(Bloomberg) -- Donald Trump pledged a fresh round of tax cuts if he wins the presidency, following up on legislation passed during his term in the White House that reduced levies on businesses and some households.

“You’re all getting the biggest tax cuts because we’re doing additional cuts and a brand new Trump economic boom like you’ve never seen before,” Trump said at a rally in South Carolina on Friday, a day before the state’s primary. 

Trump said that he would make sure that “tariffs on foreign countries go up” and that “taxes on American workers and families will come down very substantially.” Trump has considered a range of tariff plans, including a 10% across-the-board tax on imported goods and considerably higher levels on products from China. Economists have warned that the cost of these tariffs are generally borne by consumers.

Trump and his allies have been privately weighing how to address taxes in a second term. Many of the measures in his 2017 tax cut law affecting households and small businesses expire at the end of 2025 and will require Congress to renew or deepen them.

Trump’s tax cut was widely criticized for giving more tax benefits to wealthy individuals, real estate investors and business owners than middle and low-income households. Polls show the law was highly unpopular and aided Democrats in flipping the House in the 2018 midterm elections, winning a majority that helped stymie many of the former president’s policies in Washington.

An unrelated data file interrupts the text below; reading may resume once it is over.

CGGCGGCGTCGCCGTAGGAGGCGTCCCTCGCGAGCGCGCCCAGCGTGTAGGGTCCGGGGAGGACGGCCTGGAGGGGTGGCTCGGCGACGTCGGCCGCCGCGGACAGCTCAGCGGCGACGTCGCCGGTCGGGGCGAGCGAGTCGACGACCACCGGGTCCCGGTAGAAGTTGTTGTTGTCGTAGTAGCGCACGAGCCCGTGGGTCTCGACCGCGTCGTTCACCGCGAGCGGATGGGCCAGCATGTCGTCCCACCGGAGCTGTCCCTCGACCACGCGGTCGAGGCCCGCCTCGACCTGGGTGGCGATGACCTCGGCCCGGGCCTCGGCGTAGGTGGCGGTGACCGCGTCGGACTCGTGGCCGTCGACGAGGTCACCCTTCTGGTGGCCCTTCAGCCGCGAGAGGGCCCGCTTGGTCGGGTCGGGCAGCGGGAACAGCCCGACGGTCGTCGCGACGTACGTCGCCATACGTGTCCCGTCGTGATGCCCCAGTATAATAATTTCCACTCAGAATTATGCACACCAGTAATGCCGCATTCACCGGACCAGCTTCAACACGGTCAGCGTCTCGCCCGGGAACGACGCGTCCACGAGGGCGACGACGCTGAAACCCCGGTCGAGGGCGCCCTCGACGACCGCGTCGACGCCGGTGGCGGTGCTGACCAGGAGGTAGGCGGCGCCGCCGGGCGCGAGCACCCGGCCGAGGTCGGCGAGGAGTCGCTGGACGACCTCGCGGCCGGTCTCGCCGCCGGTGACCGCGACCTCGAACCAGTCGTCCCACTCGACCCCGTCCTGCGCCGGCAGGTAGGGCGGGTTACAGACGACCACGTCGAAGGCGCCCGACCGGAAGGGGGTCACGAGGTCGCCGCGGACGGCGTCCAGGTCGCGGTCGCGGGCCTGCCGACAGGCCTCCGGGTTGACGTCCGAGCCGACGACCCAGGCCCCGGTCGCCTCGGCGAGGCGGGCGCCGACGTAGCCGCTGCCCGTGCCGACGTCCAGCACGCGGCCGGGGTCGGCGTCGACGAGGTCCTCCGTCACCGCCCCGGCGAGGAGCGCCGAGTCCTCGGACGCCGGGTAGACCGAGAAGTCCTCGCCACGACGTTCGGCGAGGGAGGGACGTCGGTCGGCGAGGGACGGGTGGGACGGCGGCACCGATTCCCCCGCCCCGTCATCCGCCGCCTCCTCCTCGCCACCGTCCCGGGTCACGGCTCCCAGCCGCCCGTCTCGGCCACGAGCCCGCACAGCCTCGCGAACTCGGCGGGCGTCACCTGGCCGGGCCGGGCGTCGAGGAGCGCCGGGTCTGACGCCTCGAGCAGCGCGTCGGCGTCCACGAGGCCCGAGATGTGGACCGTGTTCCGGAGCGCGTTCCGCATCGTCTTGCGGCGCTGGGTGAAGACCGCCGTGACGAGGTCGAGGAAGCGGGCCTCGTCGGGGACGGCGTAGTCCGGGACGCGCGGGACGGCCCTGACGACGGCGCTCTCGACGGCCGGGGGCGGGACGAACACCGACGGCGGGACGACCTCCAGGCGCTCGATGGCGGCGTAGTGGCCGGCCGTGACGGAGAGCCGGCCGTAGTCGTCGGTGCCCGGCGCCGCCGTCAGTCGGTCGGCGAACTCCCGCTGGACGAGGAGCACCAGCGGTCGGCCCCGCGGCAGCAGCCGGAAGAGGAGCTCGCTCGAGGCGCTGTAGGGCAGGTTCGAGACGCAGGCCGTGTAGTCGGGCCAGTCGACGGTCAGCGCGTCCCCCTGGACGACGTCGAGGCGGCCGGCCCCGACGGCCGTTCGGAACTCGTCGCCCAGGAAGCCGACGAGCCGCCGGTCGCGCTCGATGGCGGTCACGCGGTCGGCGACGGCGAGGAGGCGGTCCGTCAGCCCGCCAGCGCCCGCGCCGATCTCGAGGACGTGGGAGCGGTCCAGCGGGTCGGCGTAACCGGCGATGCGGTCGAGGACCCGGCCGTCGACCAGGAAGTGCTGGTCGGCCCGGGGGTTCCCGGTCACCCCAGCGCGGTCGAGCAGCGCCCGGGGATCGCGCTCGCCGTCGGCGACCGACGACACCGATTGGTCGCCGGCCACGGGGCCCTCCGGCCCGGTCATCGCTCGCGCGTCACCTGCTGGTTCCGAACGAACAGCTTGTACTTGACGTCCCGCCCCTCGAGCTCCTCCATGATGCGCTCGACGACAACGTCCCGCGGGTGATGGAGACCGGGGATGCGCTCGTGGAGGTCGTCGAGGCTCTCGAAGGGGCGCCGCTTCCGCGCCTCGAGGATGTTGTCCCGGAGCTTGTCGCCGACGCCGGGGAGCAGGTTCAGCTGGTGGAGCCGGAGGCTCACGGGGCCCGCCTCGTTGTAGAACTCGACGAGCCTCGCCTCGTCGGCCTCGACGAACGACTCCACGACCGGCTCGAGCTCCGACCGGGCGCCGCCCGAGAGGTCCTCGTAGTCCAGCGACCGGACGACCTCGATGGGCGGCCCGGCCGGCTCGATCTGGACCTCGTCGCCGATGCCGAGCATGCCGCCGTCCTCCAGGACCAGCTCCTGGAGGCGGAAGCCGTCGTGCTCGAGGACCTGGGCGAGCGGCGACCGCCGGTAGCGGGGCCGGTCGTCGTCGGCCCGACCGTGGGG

Earlier: Trump Eyes Keeping 21% Corporate Tax, Extending Individual Cuts

Trump has privately told allies he prefers to keep the corporate tax rate at 21%, instead of lowering it to 15%, a rate he pushed while he was president which generated opposition from both Republicans and Democrats.

Trump’s tax cut policies have helped him maintain the support of some business groups, donors and voters who have objected to his stances on other policy issues or his divisive tone.

The former president’s operation aims to wrap up the nomination next month, allowing him to pivot his focus to a general election rematch with President Joe Biden and his court cases, one of which is set to begin trial March 25. 

©2024 Bloomberg L.P.